AbstractNonmagnetic Rashba systems with broken inversion symmetry are expected to exhibit nonreciprocal charge transport, a new paradigm of unidirectional magnetoresistance in the absence of ferromagnetic layer. So far, most work on nonreciprocal transport has been solely limited to cryogenic temperatures, which is a major obstacle for exploiting the room-temperature two-terminal devices based on such a nonreciprocal response. Here, we report a nonreciprocal charge transport behavior up to room temperature in semiconductor α-GeTe with coexisting the surface and bulk Rashba states. The combination of the band structure measurements and theoretical calculations strongly suggest that the nonreciprocal response is ascribed to the giant bulk Rashba spin splitting rather than the surface Rashba states. Remarkably, we find that the magnitude of the nonreciprocal response shows an unexpected non-monotonical dependence on temperature. The extended theoretical model based on the second-order spin–orbit coupled magnetotransport enables us to establish the correlation between the nonlinear magnetoresistance and the spin textures in the Rashba system. Our findings offer significant fundamental insight into the physics underlying the nonreciprocity and may pave a route for future rectification devices.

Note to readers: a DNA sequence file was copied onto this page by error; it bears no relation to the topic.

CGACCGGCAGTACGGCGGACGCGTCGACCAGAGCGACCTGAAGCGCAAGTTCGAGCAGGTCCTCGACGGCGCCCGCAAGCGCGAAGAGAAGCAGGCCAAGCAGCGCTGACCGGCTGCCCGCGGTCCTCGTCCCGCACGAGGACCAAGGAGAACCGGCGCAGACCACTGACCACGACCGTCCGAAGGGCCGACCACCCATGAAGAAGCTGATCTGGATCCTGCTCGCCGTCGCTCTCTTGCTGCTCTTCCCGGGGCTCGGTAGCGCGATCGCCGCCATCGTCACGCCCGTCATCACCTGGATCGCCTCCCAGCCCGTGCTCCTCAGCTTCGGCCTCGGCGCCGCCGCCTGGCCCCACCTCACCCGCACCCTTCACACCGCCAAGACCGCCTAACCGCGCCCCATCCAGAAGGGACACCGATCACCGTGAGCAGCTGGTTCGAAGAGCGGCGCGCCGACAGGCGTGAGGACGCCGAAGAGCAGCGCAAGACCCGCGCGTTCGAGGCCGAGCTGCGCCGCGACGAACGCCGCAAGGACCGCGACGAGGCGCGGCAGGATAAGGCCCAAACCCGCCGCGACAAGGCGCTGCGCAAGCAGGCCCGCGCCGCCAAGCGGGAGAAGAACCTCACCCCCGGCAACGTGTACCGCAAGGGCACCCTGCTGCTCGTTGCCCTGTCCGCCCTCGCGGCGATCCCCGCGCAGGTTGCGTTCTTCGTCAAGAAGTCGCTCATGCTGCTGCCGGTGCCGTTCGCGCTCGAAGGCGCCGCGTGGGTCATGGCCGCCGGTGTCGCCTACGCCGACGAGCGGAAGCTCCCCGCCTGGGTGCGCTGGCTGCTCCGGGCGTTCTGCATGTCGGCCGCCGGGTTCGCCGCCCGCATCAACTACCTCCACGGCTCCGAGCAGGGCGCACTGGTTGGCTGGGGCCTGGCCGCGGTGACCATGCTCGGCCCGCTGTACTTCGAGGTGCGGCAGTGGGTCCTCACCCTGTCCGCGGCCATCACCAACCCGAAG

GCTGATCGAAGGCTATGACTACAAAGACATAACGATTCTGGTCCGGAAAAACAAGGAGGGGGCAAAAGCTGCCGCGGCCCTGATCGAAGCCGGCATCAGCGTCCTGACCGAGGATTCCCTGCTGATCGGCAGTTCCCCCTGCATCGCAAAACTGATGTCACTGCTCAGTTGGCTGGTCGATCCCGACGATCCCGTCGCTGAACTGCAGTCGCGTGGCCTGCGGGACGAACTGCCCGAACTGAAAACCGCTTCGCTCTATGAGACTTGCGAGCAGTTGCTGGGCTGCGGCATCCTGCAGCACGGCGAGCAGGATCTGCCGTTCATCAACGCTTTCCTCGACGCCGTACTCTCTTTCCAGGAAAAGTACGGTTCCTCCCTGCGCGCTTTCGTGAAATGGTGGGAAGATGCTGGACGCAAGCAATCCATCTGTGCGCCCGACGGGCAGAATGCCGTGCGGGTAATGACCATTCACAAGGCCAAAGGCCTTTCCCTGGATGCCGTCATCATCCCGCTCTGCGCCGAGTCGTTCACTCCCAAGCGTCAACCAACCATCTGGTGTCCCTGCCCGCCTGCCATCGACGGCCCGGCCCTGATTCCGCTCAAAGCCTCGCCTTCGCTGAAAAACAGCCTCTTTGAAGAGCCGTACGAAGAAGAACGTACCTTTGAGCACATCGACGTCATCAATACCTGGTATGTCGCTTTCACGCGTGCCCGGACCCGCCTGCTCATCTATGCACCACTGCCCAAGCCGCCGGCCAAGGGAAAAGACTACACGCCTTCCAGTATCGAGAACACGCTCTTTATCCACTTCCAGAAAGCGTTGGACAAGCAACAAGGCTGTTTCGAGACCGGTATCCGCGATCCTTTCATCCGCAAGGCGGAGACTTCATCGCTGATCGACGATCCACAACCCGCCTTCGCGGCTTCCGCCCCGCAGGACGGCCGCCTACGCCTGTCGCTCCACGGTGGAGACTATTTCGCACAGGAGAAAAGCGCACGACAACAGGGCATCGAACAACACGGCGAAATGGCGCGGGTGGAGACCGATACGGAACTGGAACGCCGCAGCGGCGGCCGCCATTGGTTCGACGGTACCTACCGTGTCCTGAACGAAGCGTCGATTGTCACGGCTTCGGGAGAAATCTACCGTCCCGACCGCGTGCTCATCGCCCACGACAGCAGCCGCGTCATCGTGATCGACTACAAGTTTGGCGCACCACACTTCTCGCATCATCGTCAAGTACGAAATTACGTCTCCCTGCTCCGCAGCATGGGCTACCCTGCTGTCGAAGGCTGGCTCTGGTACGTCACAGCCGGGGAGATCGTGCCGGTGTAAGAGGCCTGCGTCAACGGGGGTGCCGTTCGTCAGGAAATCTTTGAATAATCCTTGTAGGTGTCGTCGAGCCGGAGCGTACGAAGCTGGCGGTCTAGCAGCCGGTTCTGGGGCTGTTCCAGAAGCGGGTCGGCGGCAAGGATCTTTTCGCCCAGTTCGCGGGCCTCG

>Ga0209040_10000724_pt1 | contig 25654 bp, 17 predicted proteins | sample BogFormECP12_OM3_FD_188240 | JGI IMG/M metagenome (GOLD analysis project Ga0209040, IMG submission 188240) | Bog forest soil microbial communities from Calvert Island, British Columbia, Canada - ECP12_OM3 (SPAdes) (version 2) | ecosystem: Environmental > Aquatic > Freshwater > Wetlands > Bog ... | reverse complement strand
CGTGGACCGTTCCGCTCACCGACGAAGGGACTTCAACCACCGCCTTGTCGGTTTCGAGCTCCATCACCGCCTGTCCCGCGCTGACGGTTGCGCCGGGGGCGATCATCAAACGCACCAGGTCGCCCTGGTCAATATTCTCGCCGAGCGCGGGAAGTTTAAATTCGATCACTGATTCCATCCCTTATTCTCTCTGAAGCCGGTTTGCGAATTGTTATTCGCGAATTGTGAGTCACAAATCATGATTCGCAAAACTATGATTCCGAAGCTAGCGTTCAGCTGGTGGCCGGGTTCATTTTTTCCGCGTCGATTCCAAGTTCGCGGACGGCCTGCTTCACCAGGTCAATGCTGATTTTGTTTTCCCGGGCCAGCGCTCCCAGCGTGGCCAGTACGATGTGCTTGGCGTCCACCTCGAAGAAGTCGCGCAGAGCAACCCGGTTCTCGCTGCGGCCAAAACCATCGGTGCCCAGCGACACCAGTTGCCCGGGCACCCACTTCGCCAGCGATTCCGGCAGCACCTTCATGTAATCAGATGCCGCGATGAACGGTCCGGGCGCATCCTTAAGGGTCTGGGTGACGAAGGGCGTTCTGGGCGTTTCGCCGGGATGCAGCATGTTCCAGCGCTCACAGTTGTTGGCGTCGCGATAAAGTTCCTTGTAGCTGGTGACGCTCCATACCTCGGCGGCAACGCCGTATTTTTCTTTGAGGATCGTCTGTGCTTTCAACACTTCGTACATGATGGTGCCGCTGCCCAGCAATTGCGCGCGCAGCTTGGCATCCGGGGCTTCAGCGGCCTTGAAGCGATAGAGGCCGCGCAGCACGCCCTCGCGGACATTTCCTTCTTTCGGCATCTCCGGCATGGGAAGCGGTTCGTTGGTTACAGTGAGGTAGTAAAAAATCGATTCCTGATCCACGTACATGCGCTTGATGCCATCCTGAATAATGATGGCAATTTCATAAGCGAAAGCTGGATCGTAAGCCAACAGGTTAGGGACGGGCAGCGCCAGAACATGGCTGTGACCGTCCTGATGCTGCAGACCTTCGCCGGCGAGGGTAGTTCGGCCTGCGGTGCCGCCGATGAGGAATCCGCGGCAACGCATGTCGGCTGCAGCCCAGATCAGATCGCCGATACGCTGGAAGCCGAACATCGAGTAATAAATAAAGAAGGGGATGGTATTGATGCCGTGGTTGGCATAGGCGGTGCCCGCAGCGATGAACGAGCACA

Bibliographical noteKAUST Repository Item: Exported on 2021-02-01
Acknowledged KAUST grant number(s): CRF-2018-3717-CRG7, CRF-2015-SENSORS2708
Acknowledgements: We thank Dr. Keita Hamamoto and Dr. Toshiya Ideue for their useful discussions. We thank Dr. Aitian Chen for the technical support on preparing the devices. The work reported was funded by King Abdullah University of Science and Technology (KAUST), Office of Sponsored Research (OSR) under the Award numbers CRF-2015-SENSORS2708 and CRF-2018-3717-CRG7. This work is also supported by the National Key Research Program of China (grant numbers 2016YFA0300701 and 2017YFB0702702), the National Natural Sciences Foundation of China (Grant numbers 52031015, 1187411, and 51427801), and the Key Research Program of Frontier Sciences, CAS (Grant numbers QYZDJ-SSW-JSC023, KJZD-SW-M01, and ZDYZ2012-2)